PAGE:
Travis Touchdown’s most recent adventure from the minds of Suda 51 and Grasshopper Manufacture, No More Heroes 3 has been a Switch exclusive since it was released. But as of today, that all changes because Xseed has announced it’s bringing NMH3 to more platforms this fall.
No More Heroes 3 will be coming to PlayStation 5, Xbox Series X/S, PlayStation 4, Xbox One, and PC, according to a tweet from Xseed Games. An image embedded with the announcement shows off what looks to be collector’s editions for the console versions. Included with these expanded editions are a CD labeled “musical selections” from No More Heroes 3, a Santa Destroy “MOE~” vanity license plate, and an art book.
Our favorite otaku assassin returns! Travis Touchdown has been forced out of retirement to defend not only Santa Destroy, but Earth itself! Bring on the beam katana and take on Travis’ toughest challenge yet in #NoMoreHeroes3, coming this fall to PS4, PS5, Xbox, and PC! pic.twitter.com/kdEJnonUd5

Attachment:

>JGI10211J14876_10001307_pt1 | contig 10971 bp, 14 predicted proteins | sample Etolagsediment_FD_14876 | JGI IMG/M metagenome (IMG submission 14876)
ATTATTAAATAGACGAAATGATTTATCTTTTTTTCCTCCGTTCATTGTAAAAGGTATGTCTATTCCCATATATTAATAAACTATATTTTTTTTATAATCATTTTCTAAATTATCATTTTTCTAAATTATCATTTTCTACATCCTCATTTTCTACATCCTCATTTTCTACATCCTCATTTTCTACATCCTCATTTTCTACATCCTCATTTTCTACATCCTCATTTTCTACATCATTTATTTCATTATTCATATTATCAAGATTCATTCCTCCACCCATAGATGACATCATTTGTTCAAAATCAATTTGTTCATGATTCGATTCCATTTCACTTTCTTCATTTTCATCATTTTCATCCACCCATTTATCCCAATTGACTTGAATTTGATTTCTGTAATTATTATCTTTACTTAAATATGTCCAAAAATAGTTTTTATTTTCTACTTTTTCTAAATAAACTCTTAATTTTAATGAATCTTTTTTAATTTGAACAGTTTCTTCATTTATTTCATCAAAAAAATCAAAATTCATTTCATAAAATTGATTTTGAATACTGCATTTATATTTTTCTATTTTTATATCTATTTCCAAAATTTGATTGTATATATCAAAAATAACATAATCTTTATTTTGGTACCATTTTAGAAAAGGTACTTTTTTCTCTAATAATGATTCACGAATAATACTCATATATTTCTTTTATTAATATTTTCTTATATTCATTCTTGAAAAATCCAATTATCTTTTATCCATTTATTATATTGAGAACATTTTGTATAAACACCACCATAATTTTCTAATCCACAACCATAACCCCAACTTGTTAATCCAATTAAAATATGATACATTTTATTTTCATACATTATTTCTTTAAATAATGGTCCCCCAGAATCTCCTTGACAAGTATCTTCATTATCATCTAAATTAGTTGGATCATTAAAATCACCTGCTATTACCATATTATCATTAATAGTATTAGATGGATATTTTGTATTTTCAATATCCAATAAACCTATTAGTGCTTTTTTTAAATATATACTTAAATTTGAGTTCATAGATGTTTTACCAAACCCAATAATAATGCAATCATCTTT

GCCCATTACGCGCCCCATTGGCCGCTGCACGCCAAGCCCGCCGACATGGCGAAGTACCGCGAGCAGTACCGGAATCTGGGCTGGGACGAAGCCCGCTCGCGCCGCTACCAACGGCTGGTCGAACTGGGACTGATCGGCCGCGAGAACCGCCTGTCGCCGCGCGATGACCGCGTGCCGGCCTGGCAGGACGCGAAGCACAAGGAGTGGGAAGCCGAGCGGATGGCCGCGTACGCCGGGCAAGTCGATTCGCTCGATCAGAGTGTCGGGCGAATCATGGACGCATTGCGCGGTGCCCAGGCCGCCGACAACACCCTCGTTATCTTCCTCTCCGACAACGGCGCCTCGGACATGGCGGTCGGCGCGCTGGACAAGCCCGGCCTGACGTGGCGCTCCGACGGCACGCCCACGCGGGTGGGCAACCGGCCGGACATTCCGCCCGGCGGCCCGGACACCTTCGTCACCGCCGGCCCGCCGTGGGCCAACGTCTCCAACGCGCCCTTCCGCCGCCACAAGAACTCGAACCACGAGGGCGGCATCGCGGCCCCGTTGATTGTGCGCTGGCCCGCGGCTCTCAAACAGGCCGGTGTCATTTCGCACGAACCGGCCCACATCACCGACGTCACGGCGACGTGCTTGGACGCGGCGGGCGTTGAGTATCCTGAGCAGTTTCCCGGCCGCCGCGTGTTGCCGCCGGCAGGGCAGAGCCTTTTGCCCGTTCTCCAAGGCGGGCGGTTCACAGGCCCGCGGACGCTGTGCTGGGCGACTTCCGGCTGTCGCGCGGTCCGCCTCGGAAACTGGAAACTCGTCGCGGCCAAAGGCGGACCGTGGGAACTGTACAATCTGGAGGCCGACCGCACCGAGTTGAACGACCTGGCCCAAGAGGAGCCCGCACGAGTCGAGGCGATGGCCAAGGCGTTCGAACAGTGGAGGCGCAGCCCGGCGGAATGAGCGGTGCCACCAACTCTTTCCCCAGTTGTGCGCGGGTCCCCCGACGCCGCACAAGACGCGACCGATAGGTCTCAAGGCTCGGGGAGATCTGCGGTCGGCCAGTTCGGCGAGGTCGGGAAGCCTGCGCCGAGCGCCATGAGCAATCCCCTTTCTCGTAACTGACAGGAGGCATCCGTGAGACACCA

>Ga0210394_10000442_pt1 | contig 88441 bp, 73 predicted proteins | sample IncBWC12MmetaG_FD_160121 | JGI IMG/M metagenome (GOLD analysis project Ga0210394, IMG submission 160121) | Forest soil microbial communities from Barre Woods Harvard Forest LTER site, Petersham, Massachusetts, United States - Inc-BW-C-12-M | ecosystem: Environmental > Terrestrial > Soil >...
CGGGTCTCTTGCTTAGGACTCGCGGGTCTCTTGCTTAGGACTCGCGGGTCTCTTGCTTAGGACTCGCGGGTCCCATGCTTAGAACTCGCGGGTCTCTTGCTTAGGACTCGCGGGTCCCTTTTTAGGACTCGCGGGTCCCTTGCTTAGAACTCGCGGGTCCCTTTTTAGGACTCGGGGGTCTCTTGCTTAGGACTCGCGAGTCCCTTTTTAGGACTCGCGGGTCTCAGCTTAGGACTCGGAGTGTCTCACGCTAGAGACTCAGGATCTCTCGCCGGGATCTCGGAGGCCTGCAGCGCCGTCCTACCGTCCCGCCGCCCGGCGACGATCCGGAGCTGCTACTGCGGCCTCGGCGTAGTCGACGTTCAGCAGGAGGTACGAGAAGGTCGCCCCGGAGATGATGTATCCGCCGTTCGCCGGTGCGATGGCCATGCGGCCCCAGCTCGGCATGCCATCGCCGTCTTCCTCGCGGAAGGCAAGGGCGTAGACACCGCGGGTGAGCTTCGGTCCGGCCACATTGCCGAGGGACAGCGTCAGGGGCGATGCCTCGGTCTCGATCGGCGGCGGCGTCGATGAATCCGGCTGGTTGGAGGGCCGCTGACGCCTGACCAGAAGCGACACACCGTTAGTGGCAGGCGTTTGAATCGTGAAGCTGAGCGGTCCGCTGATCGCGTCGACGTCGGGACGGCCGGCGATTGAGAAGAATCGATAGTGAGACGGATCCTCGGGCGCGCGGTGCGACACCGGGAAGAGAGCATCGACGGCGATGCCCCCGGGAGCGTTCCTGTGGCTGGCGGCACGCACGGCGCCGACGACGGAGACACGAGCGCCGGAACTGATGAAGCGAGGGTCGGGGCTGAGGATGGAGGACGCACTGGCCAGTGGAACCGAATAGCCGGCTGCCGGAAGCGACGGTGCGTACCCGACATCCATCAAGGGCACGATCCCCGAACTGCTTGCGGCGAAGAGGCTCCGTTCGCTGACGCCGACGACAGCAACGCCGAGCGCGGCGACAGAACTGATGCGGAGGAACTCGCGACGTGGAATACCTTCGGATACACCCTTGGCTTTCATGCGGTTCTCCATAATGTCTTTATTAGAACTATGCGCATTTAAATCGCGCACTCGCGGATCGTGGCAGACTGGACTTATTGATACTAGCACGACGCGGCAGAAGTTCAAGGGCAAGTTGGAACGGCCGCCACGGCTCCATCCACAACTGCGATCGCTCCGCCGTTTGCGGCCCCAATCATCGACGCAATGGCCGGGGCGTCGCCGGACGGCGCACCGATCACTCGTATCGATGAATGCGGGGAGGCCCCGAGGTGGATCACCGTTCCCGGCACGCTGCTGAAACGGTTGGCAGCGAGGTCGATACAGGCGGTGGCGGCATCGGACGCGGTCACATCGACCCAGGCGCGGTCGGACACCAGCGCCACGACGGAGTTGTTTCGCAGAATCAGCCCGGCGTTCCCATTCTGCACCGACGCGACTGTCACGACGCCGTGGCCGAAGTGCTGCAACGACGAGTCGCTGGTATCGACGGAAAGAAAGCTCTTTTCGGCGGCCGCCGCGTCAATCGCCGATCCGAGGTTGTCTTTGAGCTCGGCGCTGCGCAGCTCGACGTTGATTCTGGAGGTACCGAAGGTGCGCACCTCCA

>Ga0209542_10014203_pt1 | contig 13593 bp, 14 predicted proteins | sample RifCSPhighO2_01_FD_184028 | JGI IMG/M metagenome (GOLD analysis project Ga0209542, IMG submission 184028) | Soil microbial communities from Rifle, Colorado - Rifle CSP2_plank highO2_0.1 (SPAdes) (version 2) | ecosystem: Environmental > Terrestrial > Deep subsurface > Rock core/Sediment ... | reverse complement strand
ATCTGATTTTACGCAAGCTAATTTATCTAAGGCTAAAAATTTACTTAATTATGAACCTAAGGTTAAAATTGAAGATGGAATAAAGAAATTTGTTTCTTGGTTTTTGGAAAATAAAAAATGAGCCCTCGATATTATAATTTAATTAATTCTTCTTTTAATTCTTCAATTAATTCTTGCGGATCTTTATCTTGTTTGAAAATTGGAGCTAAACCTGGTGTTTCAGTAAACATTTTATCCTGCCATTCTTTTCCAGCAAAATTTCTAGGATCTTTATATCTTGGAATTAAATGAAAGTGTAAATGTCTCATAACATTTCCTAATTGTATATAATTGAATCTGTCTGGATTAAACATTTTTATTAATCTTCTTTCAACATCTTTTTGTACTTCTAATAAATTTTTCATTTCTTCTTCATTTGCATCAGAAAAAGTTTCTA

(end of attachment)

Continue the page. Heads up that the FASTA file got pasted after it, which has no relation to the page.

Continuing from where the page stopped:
— XSEED Games (@XSEEDGames) April 15, 2022
I had the honor of reviewing No More Heroes 3’s Switch release, and while I loved the combat and a lot of the humor, the performance, resolution, and overall drabness of the open world brought the experience down. Here’s hoping that the game can benefit greatly when transitioning to more powerful hardware and maybe even throwing in some extras knobs to turn for the PC crowd. I gave No More Heroes 3 a 7.75 out of 10 on the Game Informer scale. Here’s an excerpt to get a taste of what’s in store if you dive into NMH3:
No More Heroes 3 bleeds style, is full of fun references, and takes incredible pleasure in being weird and ostentatious. In the opening hour, the landscape of the cast changes in dramatic and violent ways. Also, I counted no less than four title cards in that timespan, one of which lingered onscreen longer than any in memory. I’m still chuckling about parts of this game’s presentation days later. Suda and his team at Grasshopper effortlessly plaster sound effects and visuals across the UI, menus, and cutscenes that bring countless retro games to mind. Few, if any, of the references feels corny; they’re all part of the game’s DNA.
You can read my full review here.
Are you looking forward to playing No More Heroes on these new platforms? Let us know in the comments!